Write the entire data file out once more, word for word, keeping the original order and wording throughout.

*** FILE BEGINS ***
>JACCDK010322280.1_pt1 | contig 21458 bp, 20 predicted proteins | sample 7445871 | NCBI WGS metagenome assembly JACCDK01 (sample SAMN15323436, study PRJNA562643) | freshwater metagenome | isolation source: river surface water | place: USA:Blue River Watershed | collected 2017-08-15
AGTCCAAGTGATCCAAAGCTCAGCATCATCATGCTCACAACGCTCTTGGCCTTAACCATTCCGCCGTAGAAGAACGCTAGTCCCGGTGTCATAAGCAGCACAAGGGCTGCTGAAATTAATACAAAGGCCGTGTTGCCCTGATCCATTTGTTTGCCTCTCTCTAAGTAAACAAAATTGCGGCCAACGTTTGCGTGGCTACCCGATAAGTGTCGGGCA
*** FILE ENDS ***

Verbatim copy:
>JACCDK010322280.1_pt1 | contig 21458 bp, 20 predicted proteins | sample 7445871 | NCBI WGS metagenome assembly JACCDK01 (sample SAMN15323436, study PRJNA562643) | freshwater metagenome | isolation source: river surface water | place: USA:Blue River Watershed | collected 2017-08-15
AGTCCAAGTGATCCAAAGCTCAGCATCATCATGCTCACAACGCTCTTGGCCTTAACCATTCCGCCGTAGAAGAACGCTAGTCCCGGTGTCATAAGCAGCACAAGGGCTGCTGAAATTAATACAAAGGCCGTGTTGCCCTGATCCATTTGTTTGCCTCTCTCTAAGTAAACAAAATTGCGGCCAACGTTTGCGTGGCTACCCGATAAGTGTCGGGCA